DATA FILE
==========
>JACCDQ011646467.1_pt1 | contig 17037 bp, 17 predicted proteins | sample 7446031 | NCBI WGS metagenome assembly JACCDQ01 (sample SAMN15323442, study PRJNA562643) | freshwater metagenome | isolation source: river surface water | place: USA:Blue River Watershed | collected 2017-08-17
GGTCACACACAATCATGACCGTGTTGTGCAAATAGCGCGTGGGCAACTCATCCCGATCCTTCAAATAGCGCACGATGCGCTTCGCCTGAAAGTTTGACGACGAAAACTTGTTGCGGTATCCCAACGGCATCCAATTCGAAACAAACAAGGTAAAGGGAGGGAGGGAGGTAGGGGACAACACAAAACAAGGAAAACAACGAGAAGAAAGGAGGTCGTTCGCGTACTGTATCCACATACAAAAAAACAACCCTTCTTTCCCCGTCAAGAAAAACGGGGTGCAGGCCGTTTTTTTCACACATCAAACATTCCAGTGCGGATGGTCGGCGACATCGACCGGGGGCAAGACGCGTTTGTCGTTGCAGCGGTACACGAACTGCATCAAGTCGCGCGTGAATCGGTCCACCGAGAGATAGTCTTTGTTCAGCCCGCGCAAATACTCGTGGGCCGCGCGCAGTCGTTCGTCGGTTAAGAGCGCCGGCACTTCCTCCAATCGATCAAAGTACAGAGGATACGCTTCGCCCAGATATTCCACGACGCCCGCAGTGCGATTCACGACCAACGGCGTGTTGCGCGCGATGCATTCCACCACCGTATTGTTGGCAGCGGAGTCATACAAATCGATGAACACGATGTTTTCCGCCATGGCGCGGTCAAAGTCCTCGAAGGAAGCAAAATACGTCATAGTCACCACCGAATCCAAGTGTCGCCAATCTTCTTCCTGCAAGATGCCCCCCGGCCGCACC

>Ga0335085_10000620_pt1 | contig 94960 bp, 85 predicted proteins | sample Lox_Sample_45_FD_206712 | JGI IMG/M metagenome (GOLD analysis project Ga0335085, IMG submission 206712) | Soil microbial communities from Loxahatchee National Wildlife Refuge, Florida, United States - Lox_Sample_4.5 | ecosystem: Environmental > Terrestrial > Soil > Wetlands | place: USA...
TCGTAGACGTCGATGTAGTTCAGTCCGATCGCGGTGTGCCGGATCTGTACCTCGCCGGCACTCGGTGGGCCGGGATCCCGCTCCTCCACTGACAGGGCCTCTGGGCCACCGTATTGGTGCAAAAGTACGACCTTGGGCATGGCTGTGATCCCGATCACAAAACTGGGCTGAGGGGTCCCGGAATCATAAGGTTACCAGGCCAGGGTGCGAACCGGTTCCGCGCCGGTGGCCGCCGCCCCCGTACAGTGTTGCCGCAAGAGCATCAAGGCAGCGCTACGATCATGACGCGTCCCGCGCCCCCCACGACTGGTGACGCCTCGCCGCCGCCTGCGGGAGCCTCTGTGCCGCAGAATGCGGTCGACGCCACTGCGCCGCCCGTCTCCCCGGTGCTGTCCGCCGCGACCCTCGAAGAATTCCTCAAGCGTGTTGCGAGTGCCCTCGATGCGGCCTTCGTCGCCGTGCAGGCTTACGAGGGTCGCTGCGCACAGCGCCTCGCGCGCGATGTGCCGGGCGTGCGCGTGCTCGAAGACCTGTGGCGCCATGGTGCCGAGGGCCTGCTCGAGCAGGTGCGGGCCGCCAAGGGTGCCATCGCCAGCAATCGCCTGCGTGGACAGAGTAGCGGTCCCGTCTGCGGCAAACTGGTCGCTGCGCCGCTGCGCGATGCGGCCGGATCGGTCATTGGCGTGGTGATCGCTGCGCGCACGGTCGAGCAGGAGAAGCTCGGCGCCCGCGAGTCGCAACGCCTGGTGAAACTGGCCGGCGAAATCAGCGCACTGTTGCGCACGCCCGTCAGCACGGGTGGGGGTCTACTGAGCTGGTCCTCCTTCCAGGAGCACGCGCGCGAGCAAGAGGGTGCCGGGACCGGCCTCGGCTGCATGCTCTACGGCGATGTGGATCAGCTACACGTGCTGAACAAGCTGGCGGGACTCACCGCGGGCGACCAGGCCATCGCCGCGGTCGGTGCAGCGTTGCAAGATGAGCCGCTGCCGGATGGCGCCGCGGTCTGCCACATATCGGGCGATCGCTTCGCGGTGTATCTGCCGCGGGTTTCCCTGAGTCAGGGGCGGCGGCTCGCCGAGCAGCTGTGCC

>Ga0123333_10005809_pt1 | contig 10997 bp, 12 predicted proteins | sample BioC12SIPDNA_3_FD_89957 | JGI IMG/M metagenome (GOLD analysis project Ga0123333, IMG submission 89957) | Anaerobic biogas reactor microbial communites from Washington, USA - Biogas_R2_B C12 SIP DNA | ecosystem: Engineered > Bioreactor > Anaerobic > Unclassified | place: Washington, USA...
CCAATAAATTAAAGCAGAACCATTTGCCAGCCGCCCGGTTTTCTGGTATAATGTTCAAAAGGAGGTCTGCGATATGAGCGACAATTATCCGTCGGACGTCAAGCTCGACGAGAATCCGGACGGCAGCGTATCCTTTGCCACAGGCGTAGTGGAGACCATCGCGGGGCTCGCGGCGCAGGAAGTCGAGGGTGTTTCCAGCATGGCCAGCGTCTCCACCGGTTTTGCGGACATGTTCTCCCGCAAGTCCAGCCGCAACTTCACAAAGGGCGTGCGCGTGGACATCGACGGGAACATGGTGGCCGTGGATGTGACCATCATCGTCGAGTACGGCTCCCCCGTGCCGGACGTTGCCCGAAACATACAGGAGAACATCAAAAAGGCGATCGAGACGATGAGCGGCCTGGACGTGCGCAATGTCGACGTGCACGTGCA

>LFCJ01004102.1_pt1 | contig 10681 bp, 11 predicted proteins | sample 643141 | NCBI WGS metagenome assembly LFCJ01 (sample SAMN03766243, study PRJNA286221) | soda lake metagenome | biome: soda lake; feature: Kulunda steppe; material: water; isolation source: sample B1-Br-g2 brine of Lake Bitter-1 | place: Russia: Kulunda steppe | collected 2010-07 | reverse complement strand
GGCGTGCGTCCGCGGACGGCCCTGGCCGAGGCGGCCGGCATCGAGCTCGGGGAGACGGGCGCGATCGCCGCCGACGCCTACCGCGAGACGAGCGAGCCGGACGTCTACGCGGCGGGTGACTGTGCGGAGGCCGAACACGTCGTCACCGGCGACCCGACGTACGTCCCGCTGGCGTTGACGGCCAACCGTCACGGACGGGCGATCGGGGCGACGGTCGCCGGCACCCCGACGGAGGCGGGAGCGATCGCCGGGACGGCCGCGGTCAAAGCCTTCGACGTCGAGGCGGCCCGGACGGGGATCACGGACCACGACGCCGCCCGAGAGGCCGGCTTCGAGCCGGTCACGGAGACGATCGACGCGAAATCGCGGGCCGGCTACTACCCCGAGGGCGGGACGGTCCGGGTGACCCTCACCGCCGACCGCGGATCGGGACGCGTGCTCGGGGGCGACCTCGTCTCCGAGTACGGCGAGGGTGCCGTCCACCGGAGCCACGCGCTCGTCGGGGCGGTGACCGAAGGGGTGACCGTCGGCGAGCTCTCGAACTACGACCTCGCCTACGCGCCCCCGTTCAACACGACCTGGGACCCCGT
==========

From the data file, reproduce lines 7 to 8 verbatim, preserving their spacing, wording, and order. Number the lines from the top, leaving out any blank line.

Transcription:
>LFCJ01004102.1_pt1 | contig 10681 bp, 11 predicted proteins | sample 643141 | NCBI WGS metagenome assembly LFCJ01 (sample SAMN03766243, study PRJNA286221) | soda lake metagenome | biome: soda lake; feature: Kulunda steppe; material: water; isolation source: sample B1-Br-g2 brine of Lake Bitter-1 | place: Russia: Kulunda steppe | collected 2010-07 | reverse complement strand
GGCGTGCGTCCGCGGACGGCCCTGGCCGAGGCGGCCGGCATCGAGCTCGGGGAGACGGGCGCGATCGCCGCCGACGCCTACCGCGAGACGAGCGAGCCGGACGTCTACGCGGCGGGTGACTGTGCGGAGGCCGAACACGTCGTCACCGGCGACCCGACGTACGTCCCGCTGGCGTTGACGGCCAACCGTCACGGACGGGCGATCGGGGCGACGGTCGCCGGCACCCCGACGGAGGCGGGAGCGATCGCCGGGACGGCCGCGGTCAAAGCCTTCGACGTCGAGGCGGCCCGGACGGGGATCACGGACCACGACGCCGCCCGAGAGGCCGGCTTCGAGCCGGTCACGGAGACGATCGACGCGAAATCGCGGGCCGGCTACTACCCCGAGGGCGGGACGGTCCGGGTGACCCTCACCGCCGACCGCGGATCGGGACGCGTGCTCGGGGGCGACCTCGTCTCCGAGTACGGCGAGGGTGCCGTCCACCGGAGCCACGCGCTCGTCGGGGCGGTGACCGAAGGGGTGACCGTCGGCGAGCTCTCGAACTACGACCTCGCCTACGCGCCCCCGTTCAACACGACCTGGGACCCCGT